Next I went to the Louvre and saw the new light work by artist Claude Lévêque. He created a red neon light travelling down the center of the large pyramid. Inside the Louvre my favorite paintings were the Leonardo Di Vinci pieces, besides the Mona Lisa of course which is wonderful to see but difficult to enjoy with all the crowds. I enjoyed the room of small very old 1300s paintings by Ambroginio Lorenzetti. I took a travel watercolor set with me to Paris and painted the Louvre at night. I did a small painting each day in different parts of the city.


Watercolor by Katie Ruiz of Louvre at night with light work by artist Claude Lévêque

The next day I went to the Musée d’Orsay. This was a highlight of the trip for me because I got to see a few paintings I have had hanging in my studio for years as a reference. I was so excited by many of the paintings in the Musée d’Orsay. On the top on my list was a Vuillard painting called “In bed” which depicts a person sleeping in their bed in calm Naples yellow colors with blue light. Another one of my favorite paintings I saw was “The bed” (1893) by Toulouse Lautrec and also Van Gogh’s painting “The bedroom” (1889). All of these were pieces I was studying when I was starting my blanket paintings last year at the NYSS. Other paintings I was excited to see were Manet’s “Olympia” and Courbet’s “Origin of the Universe,” Renoir’s “Bal du Moulin de la Galette” (1876). When I left the Musée d’Orsay I sat along the Seine and painted the bridge and the water.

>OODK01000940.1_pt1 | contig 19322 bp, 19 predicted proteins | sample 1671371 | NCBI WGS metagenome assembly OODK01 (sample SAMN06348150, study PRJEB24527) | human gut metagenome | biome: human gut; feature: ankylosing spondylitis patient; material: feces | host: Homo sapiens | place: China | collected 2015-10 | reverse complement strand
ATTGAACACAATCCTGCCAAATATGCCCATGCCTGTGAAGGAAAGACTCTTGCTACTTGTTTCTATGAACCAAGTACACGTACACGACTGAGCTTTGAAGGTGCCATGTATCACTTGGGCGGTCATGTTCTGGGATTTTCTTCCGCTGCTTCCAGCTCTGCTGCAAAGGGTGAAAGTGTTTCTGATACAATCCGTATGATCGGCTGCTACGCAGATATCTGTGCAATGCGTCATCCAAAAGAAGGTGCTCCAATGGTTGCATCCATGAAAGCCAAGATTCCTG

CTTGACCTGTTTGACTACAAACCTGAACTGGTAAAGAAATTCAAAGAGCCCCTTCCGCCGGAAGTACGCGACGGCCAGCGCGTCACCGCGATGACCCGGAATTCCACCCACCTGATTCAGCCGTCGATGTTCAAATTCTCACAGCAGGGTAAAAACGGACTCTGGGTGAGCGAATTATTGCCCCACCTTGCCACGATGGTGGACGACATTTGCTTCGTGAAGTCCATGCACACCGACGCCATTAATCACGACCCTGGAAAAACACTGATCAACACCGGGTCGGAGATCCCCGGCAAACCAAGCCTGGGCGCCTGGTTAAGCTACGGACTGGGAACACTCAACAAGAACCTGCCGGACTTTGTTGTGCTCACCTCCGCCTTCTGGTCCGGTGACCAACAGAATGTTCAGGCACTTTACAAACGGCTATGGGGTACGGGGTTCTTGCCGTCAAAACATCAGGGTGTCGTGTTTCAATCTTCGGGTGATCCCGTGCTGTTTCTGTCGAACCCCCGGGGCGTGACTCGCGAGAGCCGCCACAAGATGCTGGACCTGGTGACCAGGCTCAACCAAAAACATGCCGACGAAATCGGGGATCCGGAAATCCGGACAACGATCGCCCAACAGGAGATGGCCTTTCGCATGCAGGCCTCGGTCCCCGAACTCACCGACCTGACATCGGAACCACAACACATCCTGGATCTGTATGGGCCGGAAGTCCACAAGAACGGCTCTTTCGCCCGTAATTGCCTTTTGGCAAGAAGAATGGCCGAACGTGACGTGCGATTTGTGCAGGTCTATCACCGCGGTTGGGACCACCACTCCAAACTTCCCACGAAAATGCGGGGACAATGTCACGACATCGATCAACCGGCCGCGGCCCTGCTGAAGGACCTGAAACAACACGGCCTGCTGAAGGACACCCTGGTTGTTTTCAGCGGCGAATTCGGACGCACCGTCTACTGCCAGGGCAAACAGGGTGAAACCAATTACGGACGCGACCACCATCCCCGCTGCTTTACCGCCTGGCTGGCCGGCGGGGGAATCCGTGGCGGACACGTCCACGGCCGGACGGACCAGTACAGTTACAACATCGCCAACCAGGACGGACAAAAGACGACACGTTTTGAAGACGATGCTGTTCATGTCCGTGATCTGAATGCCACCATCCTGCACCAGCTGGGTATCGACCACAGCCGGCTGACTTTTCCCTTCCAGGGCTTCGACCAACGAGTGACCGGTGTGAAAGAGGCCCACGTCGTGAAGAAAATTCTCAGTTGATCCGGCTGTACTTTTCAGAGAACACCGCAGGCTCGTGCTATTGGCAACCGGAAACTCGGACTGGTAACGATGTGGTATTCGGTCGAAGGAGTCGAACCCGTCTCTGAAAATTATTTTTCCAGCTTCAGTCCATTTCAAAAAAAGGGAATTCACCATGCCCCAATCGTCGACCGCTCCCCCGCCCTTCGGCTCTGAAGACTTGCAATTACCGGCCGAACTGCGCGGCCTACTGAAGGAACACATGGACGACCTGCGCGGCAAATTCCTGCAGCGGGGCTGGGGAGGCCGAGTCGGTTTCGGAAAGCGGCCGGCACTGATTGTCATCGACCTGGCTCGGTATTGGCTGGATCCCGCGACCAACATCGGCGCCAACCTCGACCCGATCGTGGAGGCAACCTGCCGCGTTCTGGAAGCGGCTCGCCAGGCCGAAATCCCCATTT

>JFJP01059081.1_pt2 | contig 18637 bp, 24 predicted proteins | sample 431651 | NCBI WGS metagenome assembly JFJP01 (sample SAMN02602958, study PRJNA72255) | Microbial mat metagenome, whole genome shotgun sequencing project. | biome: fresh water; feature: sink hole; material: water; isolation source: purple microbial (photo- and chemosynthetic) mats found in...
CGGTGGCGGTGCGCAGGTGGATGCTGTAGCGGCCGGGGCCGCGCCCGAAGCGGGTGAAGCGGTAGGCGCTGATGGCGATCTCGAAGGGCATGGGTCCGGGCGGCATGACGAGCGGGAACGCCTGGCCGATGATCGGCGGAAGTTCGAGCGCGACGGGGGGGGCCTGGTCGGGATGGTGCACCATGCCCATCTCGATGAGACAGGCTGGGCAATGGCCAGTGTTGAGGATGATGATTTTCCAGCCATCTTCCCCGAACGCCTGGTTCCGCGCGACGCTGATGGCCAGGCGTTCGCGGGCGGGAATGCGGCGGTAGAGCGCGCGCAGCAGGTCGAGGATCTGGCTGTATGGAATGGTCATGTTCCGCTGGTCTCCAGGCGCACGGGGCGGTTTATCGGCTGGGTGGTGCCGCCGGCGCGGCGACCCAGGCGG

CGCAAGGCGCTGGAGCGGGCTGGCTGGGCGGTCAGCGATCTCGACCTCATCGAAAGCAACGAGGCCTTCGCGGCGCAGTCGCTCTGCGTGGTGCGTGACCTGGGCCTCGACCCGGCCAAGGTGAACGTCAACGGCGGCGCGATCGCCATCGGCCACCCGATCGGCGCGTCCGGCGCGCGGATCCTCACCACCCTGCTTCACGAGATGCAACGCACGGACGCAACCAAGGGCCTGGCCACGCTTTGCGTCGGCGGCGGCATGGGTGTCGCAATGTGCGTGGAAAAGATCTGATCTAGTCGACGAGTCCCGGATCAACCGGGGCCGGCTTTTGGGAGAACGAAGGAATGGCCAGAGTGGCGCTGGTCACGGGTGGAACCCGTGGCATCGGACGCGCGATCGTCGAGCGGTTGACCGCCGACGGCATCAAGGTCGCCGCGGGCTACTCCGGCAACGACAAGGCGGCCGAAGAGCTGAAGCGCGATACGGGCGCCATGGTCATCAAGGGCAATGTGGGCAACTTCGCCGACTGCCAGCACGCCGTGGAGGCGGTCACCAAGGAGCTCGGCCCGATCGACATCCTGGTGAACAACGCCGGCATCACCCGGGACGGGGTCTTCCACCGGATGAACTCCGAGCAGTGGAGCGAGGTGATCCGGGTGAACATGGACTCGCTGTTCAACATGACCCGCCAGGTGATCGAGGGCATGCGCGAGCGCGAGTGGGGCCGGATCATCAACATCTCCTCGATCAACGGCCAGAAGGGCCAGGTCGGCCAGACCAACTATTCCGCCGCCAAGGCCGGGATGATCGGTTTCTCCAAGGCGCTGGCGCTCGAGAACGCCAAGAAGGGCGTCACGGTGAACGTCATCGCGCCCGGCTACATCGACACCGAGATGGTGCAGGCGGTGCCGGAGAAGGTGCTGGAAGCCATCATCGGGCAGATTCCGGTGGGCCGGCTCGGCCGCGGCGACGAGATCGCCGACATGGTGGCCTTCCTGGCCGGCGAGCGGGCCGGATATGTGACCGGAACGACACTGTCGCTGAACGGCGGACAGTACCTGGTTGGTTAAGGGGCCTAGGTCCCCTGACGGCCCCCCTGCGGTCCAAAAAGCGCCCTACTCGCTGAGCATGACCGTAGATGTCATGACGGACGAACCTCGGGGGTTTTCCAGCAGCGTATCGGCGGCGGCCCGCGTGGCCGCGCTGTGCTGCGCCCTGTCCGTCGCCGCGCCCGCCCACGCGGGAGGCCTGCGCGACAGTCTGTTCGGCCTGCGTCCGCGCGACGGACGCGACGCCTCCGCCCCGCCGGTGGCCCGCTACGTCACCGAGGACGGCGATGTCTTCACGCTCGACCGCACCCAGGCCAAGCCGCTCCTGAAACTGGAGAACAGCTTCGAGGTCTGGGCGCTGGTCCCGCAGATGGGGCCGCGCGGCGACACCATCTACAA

Édouard Vuillard, In Bed, 1891


Toulouse Lautrec, The Bed, 1893

On the fourth day I went to the Musée Rodin. Unfortunately the main museum was closed but some of the sculptures were out and the garden was open. I spent the morning drawing from Rodin’s Thinker in the garden. I walked through the gardens and made quick paintings from the sculptures. It was invigorating and inspiring.


Drawing from Rodin’s sculpture The Thinker at Musée Rodin

Later that day I went to Musée l’Orangerie to see the Monet murals. When I walked into the room of Monet murals chills flooded through my body and tears welled up in my eyes. I have never in my life seen anything so beautiful. It was one of the best moments of my life. Every day I was in Paris I encountered a painting that brought tears to my eyes. I saw art and architecture I have only ever seen in pictures in books I have studied and memorized and transcribed.